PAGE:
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NEW YORK, NY – An arbitration panel ruled in favor of the owner of a Glenn Beck parody site.

Isaac Eiland-Hall of Florida was tired of TV host Glenn Beck’s “I’m just asking the questions” attitude. He decided to create a site that would put Beck’s style to the test.

The website was controversially called

The joke originates from comedian Gilbert Gottfried’s act at Bob Saget’s Comedy Central Roast. During his bit, he repeatedly stated “Bob Saget raped and murdered a girl in 1990,” which is absolutely false.

A commenter on news site asked, “Why haven’t we had an official response to the rumor that Glenn Beck raped and murdered a girl in 1990?” The joke spread to other sites, and eventually became Eiland-Hall’s chosen domain name.

Glenn Beck did not find this funny, and filed a complaint with the World Intellectual Property Organization, claiming it improperly used a trademark and that the domain name was being used in bad faith. Eiland-Hall’s lawyer filed a response that stated, “The Web site is a legitimate criticism site, consists of political satire, and thus the Respondent has legitimate rights in the domain name.”

The response also referenced an interview an interview Beck conducted with Congressman Keith Ellison, a Muslim, in which he used the same exact tactic: “I like Muslims, I’ve been to mosques… And I have to tell you, I have been nervous about this interview because what I feel like saying is, sir, prove to me that you are not working with our enemies.”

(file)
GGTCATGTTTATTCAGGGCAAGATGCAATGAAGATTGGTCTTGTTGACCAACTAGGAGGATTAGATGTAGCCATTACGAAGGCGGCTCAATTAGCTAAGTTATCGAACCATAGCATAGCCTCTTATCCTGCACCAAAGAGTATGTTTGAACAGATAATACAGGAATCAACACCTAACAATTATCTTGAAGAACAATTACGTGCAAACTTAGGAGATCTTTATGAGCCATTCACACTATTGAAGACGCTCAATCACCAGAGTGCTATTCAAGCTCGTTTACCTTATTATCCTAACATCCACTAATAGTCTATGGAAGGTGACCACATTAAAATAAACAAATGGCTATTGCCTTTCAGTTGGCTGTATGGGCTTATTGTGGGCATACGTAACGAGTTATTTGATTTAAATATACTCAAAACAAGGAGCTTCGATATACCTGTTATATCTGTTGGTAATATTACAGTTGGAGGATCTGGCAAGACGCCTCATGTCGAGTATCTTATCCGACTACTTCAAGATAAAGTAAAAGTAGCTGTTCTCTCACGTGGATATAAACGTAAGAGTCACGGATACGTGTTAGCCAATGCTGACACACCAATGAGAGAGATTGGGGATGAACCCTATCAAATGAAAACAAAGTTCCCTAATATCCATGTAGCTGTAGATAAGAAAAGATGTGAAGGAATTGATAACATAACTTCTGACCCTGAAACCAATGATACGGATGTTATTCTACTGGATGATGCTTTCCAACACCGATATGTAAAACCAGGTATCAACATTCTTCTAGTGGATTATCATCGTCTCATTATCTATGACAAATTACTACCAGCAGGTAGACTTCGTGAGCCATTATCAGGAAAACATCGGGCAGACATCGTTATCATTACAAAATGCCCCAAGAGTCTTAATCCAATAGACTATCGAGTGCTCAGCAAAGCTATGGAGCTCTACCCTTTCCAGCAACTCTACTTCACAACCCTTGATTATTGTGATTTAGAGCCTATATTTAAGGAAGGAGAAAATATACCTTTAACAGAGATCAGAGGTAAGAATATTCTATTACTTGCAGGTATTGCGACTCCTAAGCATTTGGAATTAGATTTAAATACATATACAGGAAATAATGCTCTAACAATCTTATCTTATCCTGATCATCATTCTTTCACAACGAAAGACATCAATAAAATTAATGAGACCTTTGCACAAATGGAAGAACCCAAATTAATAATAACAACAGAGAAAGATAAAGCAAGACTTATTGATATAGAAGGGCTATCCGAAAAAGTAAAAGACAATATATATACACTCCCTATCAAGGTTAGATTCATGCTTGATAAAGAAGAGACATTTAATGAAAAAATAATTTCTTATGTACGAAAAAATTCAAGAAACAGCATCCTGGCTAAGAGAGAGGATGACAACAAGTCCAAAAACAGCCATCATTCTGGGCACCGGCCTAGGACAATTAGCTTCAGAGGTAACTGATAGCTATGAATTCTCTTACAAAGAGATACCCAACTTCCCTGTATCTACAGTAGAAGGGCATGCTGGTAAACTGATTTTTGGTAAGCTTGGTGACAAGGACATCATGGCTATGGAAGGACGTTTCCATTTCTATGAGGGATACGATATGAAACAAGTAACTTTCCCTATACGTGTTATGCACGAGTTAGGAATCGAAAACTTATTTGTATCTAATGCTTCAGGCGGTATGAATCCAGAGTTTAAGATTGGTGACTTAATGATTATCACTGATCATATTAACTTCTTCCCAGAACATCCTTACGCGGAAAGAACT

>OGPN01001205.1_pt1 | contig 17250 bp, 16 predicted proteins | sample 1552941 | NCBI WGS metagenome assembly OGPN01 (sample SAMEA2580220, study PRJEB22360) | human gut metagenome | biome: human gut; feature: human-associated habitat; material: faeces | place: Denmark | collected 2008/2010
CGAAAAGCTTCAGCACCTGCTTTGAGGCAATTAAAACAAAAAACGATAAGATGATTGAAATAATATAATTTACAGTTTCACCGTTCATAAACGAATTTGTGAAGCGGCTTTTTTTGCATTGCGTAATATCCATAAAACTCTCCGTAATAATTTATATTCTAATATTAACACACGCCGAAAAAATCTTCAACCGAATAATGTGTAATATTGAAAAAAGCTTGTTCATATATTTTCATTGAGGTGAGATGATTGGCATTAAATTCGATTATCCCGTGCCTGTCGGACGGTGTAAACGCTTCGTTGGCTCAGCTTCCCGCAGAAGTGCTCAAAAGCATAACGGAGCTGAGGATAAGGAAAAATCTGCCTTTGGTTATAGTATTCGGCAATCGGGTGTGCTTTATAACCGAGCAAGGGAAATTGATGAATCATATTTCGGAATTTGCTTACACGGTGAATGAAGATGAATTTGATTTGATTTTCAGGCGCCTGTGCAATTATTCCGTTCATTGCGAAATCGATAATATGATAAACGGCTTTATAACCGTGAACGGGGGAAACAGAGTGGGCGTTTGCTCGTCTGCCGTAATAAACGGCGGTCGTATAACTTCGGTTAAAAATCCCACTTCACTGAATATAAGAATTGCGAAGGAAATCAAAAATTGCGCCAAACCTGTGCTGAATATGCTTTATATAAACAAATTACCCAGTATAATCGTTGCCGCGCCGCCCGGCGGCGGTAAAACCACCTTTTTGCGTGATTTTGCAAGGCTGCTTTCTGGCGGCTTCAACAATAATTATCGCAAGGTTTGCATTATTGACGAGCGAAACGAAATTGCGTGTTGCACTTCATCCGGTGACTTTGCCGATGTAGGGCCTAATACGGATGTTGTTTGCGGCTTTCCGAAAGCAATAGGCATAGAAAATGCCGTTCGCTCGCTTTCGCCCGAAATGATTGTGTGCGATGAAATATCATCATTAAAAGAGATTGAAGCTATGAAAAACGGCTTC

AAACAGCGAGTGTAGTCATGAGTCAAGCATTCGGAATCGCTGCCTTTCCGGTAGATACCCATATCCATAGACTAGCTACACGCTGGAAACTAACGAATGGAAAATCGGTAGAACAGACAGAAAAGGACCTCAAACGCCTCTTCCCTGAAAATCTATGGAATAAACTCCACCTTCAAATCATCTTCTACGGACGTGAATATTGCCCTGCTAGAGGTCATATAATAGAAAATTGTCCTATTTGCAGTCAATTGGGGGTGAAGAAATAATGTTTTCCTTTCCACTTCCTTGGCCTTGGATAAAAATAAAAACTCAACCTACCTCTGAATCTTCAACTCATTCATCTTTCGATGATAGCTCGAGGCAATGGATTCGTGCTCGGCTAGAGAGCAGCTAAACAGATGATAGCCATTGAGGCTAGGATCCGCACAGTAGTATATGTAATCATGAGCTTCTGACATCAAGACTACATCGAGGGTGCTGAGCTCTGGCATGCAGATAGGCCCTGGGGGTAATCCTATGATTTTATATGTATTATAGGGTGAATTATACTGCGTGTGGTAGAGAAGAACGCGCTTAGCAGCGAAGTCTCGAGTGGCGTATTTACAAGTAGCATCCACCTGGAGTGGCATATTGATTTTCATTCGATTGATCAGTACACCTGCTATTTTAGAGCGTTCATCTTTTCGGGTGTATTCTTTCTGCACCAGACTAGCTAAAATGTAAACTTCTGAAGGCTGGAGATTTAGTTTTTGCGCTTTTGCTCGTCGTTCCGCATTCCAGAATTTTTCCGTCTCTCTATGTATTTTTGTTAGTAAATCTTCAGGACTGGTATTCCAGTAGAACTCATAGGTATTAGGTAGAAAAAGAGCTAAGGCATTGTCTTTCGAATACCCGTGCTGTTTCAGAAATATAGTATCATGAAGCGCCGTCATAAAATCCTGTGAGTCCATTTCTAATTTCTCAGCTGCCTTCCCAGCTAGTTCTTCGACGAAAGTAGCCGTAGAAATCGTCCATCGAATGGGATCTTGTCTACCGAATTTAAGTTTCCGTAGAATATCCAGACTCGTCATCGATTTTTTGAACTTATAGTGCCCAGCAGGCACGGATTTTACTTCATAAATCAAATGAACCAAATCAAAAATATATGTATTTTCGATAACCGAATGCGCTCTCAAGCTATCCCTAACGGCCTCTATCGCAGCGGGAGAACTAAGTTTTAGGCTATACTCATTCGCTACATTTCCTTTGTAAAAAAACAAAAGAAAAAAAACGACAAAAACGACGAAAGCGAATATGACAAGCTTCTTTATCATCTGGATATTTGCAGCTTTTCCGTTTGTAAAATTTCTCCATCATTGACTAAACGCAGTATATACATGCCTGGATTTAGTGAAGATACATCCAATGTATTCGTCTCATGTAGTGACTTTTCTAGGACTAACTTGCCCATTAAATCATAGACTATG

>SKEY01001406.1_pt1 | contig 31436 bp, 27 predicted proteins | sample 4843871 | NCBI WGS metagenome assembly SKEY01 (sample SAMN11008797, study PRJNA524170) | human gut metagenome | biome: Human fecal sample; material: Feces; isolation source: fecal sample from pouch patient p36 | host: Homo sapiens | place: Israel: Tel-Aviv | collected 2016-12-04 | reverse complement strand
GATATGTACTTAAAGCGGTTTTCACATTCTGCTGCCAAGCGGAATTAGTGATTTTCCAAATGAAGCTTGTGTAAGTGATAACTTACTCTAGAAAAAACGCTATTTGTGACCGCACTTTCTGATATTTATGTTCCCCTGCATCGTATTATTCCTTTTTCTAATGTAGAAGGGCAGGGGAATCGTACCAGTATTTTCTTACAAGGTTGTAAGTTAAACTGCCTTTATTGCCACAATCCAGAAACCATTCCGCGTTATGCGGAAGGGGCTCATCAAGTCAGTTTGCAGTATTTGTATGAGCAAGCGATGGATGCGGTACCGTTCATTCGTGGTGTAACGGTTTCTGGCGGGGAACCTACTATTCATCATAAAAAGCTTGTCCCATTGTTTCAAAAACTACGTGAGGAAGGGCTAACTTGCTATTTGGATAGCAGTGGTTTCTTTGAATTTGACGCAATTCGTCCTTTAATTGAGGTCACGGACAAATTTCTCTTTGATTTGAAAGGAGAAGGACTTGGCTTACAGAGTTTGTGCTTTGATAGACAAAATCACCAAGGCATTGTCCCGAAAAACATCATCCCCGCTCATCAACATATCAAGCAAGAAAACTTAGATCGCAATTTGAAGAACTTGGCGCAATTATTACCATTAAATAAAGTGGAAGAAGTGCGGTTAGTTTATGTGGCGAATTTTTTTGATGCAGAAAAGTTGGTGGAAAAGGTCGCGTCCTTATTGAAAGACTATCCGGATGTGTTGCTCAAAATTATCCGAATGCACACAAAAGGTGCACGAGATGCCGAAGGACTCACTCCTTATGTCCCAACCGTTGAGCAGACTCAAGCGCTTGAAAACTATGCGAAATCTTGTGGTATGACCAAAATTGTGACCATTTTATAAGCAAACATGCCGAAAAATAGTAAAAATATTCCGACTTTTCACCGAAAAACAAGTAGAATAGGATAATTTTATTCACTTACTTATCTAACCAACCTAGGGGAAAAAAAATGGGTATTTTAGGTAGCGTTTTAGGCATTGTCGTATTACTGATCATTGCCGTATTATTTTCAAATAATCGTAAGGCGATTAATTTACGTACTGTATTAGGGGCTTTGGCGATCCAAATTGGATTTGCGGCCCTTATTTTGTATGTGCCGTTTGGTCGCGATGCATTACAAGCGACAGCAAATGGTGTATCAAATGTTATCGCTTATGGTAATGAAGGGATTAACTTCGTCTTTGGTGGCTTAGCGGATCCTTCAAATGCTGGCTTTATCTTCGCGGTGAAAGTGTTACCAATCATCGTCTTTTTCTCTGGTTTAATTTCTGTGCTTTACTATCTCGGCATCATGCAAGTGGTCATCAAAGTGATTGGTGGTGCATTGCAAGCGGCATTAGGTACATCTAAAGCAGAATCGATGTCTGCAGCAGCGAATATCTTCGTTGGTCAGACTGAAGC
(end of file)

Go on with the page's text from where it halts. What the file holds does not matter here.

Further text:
The panel ruled in favor of Eiland-Hall, stating:

“In the present context, this Panel considers that if Internet users view the disputed domain name in combination with a visit to Respondent’s website, the “total effect” is that of political commentary by Respondent, capable of protection as political speech by the First Amendment under the Hustler Magazine standard.  Respondent appears to the Panel to be engaged in a parody of the style or methodology that Respondent appears genuinely to believe is employed by Complainant in the provision of political commentary, and for that reason Respondent can be said to be making a political statement.  This constitutes a legitimate non-commercial use of Complainant’s mark under the Policy.”

Upon winning the complaint, Eiland-Hall decided to voluntarily hand over the domain to Beck, explaining, “I want to demonstrate to you that I had my lawyer fight this battle only to help preserve the First Amendment. Now that it is safe, at least from you (for the time being), I have no more use for the actual scrap of digital real estate you sought.”

However, a mirror site can be found at